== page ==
Healthy Lifestyle

Eating well and being active are the basics of a healthy lifestyle. By adopting healthy habits, you can help reduce your risk of numerous diseases and health conditions such as obesity, type 2 diabetes, hypertension, certain types of cancer, and osteoporosis. But that’s not all. A healthy lifestyle can help you achieve better overall health, maintain a weight you feel good about, and increase your energy levels.

Adopting a healthy lifestyle could help:

Maintain a healthy blood pressure

Hypertension is the main risk for mortality in Canada, with more than six million Canadians affected by this disease.

Managing your weight, not smoking, reducing your sodium (salt) intake, limiting your alcohol consumption, staying active, and eating a balanced diet are all healthy habits you can adopt to help lower your risk of developing high blood pressure.

Similar to the recommendations you’ll find in Canada’s Food Guide, the DASH diet (Dietary Approaches to Stop Hypertension) has been shown to be effective in lowering high blood pressure and in reducing the risk of developing hypertension. The DASH diet highlights the importance of vegetables, fruits, and milk products as part of a healthy diet, along with an adequate intake of whole grains, lean meats, fish, legumes, and nuts.

According to researchers, the health benefits of vegetables, fruits, and milk products could in part be related to their calcium, magnesium, and potassium content.

Keep your bones strong

Osteoporosis is characterized by low bone mass and the deterioration of bone tissue. As the body’s bones become fragile, the risk of fracture increases. Even a minor trauma, such as a fall from standing height, can cause hip, wrist, and even spine fractures. Osteoporosis can severely reduce one’s quality of life, and people who are unfortunate enough to suffer from the disease can even lose their autonomy.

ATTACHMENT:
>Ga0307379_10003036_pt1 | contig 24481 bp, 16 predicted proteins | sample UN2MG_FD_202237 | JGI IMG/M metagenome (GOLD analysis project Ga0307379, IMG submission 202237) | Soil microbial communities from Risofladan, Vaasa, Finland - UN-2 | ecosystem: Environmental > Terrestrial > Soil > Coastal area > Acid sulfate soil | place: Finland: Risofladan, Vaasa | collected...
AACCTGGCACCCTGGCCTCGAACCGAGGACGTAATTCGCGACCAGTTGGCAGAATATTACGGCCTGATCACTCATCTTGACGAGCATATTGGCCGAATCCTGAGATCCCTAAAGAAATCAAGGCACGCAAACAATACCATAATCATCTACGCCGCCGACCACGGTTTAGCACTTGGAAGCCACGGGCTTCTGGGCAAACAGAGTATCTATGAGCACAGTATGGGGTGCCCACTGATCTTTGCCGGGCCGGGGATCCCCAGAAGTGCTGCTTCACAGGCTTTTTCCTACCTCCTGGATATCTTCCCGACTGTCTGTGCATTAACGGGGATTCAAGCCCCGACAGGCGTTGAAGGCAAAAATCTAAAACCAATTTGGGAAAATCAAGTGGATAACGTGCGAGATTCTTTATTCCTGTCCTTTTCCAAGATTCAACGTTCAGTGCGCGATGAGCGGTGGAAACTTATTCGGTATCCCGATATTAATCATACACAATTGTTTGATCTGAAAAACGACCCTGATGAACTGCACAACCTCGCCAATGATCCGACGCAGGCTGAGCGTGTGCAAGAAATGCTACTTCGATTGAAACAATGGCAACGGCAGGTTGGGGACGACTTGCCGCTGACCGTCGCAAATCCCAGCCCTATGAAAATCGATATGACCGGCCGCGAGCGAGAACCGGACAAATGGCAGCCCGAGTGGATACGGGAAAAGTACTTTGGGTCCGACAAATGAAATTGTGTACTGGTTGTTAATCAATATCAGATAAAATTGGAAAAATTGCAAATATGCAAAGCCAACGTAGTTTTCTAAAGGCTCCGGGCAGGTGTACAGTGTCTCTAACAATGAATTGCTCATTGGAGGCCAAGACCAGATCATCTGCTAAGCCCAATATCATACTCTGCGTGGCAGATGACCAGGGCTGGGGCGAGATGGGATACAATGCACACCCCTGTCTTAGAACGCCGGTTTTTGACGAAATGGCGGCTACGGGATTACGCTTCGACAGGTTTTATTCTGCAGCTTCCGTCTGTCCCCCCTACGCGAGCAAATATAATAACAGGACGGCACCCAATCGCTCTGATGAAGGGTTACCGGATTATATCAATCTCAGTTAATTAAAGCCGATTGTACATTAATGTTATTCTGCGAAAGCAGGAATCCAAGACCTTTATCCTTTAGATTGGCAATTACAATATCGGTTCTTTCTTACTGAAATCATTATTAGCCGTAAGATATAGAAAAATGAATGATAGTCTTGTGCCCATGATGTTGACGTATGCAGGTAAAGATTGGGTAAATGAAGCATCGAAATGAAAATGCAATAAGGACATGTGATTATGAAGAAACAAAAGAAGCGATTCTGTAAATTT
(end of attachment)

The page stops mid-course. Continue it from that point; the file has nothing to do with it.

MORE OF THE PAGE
The best way to prevent osteoporosis is to build up and maintain good bone mass, starting in childhood, with a healthy lifestyle, which includes a calcium-rich diet and regular physical activity to build muscle strength and prevent falls.

A healthy diet with adequate calcium and vitamin D, and regular activity, help to achieve strong bones and may reduce the risk of osteoporosis.

Milk products are a reliable source of calcium. They also contain essential nutrients including protein, which plays an important role in strengthening muscles. Plus, the vitamin D added to milk helps improve your body’s ability to absorb calcium.

Lower your risk of colorectal cancer

Colorectal cancer is the third most commonly diagnosed cancer and the second most common cause of cancer death in Canada. Colorectal cancer is also one of the most preventable types of cancer.

According to the World Cancer Research Fund, the key factors in preventing colorectal cancer are leading an active life, eating well, cutting down on alcohol, and not smoking.

Whole grains, pulses, vegetables, and fruits contain fibre, which keeps your digestive system running smoothly. Experts also recommend limiting your intake of processed meats as these have been shown to increase the risk of colorectal cancer.